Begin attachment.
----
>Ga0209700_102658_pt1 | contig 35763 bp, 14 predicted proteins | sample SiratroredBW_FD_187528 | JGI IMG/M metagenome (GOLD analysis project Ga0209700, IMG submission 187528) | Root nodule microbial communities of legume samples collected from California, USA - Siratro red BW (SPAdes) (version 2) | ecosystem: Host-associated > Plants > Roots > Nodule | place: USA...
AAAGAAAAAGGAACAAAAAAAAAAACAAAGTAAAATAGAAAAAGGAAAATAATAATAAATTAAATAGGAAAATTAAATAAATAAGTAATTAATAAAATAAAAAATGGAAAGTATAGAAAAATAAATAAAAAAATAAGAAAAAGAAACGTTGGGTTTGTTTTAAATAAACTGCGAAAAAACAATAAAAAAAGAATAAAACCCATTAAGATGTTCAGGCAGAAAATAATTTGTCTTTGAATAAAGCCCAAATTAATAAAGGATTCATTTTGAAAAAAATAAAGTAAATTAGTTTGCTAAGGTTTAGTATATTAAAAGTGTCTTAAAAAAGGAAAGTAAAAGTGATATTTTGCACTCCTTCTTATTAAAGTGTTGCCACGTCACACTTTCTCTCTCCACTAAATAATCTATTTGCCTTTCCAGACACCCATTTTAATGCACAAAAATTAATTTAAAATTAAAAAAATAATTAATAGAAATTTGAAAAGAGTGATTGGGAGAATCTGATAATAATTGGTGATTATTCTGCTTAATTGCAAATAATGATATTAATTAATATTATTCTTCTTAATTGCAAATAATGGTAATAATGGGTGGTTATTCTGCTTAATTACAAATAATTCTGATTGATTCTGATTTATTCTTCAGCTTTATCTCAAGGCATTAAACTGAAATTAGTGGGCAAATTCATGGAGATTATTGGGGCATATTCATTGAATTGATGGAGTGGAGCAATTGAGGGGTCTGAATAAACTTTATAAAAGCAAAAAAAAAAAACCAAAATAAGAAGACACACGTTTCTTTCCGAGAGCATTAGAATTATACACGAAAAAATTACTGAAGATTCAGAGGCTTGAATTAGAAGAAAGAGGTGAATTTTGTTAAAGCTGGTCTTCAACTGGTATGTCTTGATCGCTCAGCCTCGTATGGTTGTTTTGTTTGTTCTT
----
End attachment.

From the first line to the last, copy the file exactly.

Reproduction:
>Ga0209700_102658_pt1 | contig 35763 bp, 14 predicted proteins | sample SiratroredBW_FD_187528 | JGI IMG/M metagenome (GOLD analysis project Ga0209700, IMG submission 187528) | Root nodule microbial communities of legume samples collected from California, USA - Siratro red BW (SPAdes) (version 2) | ecosystem: Host-associated > Plants > Roots > Nodule | place: USA...
AAAGAAAAAGGAACAAAAAAAAAAACAAAGTAAAATAGAAAAAGGAAAATAATAATAAATTAAATAGGAAAATTAAATAAATAAGTAATTAATAAAATAAAAAATGGAAAGTATAGAAAAATAAATAAAAAAATAAGAAAAAGAAACGTTGGGTTTGTTTTAAATAAACTGCGAAAAAACAATAAAAAAAGAATAAAACCCATTAAGATGTTCAGGCAGAAAATAATTTGTCTTTGAATAAAGCCCAAATTAATAAAGGATTCATTTTGAAAAAAATAAAGTAAATTAGTTTGCTAAGGTTTAGTATATTAAAAGTGTCTTAAAAAAGGAAAGTAAAAGTGATATTTTGCACTCCTTCTTATTAAAGTGTTGCCACGTCACACTTTCTCTCTCCACTAAATAATCTATTTGCCTTTCCAGACACCCATTTTAATGCACAAAAATTAATTTAAAATTAAAAAAATAATTAATAGAAATTTGAAAAGAGTGATTGGGAGAATCTGATAATAATTGGTGATTATTCTGCTTAATTGCAAATAATGATATTAATTAATATTATTCTTCTTAATTGCAAATAATGGTAATAATGGGTGGTTATTCTGCTTAATTACAAATAATTCTGATTGATTCTGATTTATTCTTCAGCTTTATCTCAAGGCATTAAACTGAAATTAGTGGGCAAATTCATGGAGATTATTGGGGCATATTCATTGAATTGATGGAGTGGAGCAATTGAGGGGTCTGAATAAACTTTATAAAAGCAAAAAAAAAAAACCAAAATAAGAAGACACACGTTTCTTTCCGAGAGCATTAGAATTATACACGAAAAAATTACTGAAGATTCAGAGGCTTGAATTAGAAGAAAGAGGTGAATTTTGTTAAAGCTGGTCTTCAACTGGTATGTCTTGATCGCTCAGCCTCGTATGGTTGTTTTGTTTGTTCTT